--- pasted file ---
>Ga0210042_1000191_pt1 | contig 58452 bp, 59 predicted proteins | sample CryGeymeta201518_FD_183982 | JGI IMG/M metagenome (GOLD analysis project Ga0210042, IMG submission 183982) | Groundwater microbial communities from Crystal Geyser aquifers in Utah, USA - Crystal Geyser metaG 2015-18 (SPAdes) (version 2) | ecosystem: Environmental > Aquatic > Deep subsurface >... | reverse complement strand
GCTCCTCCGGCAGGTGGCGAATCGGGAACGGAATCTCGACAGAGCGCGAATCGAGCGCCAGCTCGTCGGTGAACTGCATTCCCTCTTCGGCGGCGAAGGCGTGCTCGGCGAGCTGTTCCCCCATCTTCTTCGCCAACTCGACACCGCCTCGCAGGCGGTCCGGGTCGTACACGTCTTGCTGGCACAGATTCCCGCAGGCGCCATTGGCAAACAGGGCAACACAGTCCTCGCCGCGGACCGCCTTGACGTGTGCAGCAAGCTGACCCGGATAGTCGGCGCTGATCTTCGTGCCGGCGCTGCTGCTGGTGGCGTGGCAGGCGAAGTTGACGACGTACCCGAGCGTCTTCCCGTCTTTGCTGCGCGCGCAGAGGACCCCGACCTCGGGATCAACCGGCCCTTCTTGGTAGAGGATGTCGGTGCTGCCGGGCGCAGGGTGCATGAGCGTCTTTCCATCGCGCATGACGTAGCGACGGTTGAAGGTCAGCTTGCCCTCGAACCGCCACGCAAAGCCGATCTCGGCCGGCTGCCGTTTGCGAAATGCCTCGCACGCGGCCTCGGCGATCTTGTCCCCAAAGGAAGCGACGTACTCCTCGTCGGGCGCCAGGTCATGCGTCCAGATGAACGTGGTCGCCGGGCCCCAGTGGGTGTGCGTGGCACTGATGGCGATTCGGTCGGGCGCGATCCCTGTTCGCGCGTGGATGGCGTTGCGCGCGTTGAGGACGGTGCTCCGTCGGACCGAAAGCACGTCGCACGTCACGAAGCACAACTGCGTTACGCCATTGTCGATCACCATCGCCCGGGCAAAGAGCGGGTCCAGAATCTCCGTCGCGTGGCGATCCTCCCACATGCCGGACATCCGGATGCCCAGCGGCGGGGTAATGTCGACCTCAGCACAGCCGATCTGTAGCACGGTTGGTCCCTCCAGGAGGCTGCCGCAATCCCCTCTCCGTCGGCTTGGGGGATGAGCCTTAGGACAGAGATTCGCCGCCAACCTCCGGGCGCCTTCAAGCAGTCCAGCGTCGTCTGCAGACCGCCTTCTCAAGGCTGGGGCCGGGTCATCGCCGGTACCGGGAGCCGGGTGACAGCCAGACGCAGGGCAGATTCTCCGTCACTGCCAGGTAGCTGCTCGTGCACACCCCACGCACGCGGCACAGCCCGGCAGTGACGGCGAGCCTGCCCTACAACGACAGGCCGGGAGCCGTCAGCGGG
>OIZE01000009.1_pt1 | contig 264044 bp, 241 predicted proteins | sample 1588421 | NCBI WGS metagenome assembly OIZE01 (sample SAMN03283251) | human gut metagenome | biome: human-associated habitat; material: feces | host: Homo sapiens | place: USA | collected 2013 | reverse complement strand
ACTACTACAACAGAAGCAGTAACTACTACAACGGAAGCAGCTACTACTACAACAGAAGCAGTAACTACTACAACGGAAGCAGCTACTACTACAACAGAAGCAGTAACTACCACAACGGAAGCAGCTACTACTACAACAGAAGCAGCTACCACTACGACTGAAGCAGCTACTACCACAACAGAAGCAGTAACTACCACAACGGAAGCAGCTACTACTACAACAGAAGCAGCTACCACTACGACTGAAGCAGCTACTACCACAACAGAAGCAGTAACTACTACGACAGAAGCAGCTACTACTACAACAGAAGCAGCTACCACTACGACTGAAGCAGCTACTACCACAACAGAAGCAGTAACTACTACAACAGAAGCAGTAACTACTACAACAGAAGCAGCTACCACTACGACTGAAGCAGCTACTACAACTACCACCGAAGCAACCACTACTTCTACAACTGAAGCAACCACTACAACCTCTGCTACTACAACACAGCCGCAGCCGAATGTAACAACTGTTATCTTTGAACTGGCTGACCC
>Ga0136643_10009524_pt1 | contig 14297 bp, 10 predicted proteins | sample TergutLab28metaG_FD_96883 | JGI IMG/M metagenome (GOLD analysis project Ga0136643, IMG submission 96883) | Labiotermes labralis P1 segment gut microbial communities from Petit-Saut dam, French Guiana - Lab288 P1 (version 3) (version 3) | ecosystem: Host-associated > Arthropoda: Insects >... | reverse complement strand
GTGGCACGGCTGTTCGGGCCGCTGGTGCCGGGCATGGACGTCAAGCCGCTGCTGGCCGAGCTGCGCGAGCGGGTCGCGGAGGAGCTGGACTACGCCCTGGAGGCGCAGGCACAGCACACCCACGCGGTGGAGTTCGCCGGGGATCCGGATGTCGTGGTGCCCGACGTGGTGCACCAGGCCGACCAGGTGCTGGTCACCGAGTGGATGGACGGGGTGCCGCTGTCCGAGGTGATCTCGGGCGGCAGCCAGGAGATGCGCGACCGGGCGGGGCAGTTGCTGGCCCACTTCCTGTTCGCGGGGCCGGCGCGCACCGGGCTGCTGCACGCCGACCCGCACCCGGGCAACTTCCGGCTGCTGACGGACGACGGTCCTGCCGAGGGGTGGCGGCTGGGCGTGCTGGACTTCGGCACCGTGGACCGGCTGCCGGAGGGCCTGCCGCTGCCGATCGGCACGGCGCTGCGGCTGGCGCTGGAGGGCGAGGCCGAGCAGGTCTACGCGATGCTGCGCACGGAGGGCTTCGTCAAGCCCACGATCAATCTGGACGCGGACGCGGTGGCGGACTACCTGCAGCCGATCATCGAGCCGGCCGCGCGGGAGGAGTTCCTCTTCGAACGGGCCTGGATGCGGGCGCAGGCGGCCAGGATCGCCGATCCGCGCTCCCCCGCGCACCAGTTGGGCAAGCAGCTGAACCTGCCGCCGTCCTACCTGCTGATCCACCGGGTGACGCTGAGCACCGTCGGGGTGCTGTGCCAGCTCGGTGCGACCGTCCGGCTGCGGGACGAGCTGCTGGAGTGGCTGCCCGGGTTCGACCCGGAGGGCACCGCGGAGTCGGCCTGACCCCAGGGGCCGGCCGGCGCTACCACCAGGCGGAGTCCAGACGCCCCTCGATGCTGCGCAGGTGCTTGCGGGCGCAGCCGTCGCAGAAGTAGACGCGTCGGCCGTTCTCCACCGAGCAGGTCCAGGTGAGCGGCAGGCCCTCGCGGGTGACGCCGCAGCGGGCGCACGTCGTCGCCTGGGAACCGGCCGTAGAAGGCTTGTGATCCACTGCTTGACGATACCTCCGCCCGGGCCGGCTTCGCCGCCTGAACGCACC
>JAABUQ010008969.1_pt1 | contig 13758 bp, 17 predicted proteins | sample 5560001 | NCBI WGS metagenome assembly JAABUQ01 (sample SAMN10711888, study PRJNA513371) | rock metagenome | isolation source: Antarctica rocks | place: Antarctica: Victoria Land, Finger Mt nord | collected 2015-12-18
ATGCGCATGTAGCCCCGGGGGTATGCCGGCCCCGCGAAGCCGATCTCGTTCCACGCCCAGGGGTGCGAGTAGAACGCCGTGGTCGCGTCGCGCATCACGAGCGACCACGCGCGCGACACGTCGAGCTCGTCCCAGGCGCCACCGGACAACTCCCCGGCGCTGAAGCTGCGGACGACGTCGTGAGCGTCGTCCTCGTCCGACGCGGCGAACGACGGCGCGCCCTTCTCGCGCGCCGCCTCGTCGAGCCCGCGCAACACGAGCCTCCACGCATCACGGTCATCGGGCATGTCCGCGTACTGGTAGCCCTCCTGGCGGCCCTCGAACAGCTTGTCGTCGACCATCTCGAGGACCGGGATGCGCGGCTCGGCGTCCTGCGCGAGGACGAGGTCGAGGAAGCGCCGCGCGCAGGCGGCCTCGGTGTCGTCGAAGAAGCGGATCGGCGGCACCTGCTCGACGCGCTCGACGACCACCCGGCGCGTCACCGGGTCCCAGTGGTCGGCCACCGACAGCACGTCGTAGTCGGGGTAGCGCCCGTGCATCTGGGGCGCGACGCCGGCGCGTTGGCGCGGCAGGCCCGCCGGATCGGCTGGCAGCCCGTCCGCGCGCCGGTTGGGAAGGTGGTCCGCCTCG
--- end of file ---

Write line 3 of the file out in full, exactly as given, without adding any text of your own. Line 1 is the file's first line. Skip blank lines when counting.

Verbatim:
>OIZE01000009.1_pt1 | contig 264044 bp, 241 predicted proteins | sample 1588421 | NCBI WGS metagenome assembly OIZE01 (sample SAMN03283251) | human gut metagenome | biome: human-associated habitat; material: feces | host: Homo sapiens | place: USA | collected 2013 | reverse complement strand